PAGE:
Berkeley’s City Council To Vote On Downtown Development Proposal
BERKELEY (CBS SF) – A plan that would allow for the construction of several tall buildings in downtown Berkeley – some up to 15 stories high – goes before the City Council for a vote Tuesday.
The Downtown Area Plan is actually 7 years in the making. The original downtown plan was approved by the City Council, then scrapped after a referendum campaign by community members. A scaled back alternative was subsequently approved by voters in 2010. Now the council members are voting on zoning rules which would allow for 7 tall buildings in downtown Berkeley.
KCBS’ Anna Duckworth Reports:
It’s a proposal that Mayor Tom Bates is convinced will draw businesses to the community, not to mention create opportunities for more people to live and work near public transit.
“We don’t want to just talk about it, we want to have a green city,” he argued. “We want to have a green way to have people live and work in Berkeley and shop and thrive.”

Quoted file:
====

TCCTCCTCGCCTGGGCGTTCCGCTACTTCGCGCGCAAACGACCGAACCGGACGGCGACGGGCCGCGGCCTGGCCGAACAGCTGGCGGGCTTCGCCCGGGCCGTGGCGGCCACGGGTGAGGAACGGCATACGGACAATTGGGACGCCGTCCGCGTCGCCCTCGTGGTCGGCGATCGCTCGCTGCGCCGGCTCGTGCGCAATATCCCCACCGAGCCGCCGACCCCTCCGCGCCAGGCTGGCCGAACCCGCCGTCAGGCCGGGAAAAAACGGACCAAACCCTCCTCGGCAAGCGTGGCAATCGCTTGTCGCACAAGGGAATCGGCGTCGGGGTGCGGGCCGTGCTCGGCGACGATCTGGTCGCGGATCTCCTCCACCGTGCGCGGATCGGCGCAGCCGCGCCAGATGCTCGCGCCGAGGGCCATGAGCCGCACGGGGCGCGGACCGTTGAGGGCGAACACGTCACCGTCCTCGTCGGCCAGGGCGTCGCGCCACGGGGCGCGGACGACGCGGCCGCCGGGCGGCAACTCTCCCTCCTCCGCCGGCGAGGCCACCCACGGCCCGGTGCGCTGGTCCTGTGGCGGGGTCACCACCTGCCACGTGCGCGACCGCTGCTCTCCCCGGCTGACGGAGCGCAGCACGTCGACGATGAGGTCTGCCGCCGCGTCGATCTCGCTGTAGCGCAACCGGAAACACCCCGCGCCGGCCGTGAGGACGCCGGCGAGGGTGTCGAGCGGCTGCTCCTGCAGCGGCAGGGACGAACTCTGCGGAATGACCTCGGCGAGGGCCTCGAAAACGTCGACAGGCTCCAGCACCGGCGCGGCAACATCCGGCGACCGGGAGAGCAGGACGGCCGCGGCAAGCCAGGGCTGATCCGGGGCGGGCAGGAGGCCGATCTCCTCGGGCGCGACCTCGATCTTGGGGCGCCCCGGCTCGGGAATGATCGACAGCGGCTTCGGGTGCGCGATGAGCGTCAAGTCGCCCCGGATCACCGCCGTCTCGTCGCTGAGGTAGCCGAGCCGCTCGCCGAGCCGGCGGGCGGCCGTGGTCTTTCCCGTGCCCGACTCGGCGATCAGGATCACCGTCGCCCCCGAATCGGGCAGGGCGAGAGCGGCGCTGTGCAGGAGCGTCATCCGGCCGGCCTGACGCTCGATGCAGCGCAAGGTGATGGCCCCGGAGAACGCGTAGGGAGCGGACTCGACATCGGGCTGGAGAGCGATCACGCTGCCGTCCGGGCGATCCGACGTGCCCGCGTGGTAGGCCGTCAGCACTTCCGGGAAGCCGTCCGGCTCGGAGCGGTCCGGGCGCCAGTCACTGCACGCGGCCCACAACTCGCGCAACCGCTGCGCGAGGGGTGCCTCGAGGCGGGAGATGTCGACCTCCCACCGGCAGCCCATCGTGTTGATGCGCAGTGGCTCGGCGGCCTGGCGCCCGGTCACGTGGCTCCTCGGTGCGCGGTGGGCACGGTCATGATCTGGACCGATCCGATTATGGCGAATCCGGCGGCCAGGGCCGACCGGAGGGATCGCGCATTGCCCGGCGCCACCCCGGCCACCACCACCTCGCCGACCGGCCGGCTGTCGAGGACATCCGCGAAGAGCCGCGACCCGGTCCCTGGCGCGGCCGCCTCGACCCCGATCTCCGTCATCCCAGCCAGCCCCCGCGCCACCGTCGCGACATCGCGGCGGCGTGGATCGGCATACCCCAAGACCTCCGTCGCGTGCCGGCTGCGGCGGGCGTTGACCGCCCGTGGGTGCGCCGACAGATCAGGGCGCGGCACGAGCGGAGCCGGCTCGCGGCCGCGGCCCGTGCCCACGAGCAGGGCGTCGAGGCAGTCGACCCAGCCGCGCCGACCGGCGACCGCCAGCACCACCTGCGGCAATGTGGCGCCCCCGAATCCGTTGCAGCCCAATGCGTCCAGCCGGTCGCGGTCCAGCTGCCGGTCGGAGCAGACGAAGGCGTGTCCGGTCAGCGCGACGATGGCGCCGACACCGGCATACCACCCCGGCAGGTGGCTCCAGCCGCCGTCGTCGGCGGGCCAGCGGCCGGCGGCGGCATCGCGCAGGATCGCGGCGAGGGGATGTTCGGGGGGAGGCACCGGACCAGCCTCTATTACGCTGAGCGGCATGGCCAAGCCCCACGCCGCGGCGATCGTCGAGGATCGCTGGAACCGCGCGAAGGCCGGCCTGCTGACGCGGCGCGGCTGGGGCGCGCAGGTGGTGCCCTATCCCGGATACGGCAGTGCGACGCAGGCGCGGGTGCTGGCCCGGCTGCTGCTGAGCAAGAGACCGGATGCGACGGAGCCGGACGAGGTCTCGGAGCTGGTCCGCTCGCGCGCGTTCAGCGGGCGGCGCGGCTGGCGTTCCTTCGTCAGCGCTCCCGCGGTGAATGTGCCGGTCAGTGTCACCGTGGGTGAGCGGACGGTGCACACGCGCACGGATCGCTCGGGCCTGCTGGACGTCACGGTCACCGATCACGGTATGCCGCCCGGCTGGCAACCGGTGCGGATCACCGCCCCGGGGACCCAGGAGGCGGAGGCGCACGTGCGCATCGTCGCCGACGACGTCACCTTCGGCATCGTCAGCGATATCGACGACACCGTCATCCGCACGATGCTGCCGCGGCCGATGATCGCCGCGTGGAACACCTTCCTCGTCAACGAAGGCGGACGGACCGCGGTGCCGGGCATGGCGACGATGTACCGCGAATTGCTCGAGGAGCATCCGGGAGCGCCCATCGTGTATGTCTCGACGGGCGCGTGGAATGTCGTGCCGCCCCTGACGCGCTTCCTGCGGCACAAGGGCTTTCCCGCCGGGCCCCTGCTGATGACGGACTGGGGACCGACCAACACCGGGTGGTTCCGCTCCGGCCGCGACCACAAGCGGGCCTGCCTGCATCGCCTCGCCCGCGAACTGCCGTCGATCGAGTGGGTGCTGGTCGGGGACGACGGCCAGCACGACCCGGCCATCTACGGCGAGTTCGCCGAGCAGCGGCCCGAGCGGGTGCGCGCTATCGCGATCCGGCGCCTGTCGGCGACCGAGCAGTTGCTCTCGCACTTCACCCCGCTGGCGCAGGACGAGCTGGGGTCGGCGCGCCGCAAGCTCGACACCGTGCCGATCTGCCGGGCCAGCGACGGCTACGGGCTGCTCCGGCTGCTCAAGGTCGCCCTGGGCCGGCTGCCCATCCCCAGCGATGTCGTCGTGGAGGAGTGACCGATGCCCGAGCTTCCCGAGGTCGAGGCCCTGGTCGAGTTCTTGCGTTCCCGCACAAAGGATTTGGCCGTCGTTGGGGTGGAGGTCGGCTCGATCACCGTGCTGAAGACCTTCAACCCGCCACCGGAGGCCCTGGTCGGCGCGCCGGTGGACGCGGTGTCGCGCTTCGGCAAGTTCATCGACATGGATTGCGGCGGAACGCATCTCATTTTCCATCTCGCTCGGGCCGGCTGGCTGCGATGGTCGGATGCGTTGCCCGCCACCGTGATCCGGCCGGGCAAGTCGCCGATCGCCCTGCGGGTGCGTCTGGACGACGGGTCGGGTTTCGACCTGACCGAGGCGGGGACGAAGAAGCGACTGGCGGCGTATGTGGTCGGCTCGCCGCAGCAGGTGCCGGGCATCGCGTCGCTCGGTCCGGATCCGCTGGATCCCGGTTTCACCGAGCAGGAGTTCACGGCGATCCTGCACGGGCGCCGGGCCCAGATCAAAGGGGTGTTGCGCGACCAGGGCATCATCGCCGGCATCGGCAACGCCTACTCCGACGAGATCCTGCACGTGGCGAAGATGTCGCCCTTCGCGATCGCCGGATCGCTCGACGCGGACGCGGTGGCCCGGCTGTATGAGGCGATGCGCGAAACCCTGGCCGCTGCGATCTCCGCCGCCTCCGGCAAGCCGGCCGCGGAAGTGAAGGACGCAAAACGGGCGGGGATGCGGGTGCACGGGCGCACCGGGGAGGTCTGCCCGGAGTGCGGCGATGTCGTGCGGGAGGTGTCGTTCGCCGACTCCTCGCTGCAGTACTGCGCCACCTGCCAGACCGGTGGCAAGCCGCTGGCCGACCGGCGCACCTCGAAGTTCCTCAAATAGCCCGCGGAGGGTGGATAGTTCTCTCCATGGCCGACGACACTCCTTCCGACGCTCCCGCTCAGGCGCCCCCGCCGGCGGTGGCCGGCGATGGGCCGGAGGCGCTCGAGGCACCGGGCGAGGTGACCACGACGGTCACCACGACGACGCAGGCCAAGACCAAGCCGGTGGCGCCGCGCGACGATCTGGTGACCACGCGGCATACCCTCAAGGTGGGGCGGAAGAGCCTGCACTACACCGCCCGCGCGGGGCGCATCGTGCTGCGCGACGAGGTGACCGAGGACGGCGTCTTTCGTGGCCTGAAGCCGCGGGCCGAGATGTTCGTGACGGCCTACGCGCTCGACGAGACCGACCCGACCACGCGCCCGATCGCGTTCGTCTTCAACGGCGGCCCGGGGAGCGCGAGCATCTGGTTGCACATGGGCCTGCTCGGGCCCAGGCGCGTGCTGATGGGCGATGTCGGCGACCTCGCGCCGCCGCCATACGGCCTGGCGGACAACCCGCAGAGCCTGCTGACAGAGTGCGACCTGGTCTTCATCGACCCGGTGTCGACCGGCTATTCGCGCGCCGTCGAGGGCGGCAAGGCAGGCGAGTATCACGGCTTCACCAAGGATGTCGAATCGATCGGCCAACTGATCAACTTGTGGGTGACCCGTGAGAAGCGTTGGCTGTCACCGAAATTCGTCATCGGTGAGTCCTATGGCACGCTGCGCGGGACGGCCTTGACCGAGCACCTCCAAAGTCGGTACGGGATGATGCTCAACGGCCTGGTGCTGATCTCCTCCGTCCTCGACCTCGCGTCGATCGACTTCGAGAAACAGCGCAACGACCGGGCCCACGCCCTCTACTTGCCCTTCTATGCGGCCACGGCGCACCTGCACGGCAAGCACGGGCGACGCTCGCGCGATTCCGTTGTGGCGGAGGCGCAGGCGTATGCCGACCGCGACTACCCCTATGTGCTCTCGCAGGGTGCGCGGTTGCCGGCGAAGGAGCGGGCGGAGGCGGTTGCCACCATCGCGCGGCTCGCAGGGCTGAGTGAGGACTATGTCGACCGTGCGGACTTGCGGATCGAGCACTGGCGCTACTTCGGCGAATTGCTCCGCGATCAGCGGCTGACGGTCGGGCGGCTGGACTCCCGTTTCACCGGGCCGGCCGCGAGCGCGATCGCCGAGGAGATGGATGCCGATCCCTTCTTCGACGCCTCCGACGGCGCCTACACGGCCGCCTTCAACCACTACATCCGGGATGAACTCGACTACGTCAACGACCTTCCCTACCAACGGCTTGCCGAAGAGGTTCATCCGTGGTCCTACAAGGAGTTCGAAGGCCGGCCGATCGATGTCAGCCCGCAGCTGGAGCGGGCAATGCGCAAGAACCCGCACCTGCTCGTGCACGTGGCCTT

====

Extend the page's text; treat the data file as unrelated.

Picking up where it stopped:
“It’s right around BART, right where people can live and work in Berkeley. And then when you have all those people on the street, you get all the services and all the things that make Berkeley a great place.”
Ahead of the vote, it appeared there was enough support on the council for it to pass, though not likely by a unanimous vote.
“It’s not clear to me that we’re replacing short term street parking for those potential shoppers and diners that we want to draw to the downtown,” said concerned councilwoman Susan Wengraf. “I’m disappointed that we’re not taking into consideration the need that our local businesses have for convenient on street parking.”
Other opponents have voiced concern that the plan is sure to attract single residents, but offers nothing appealing for families.
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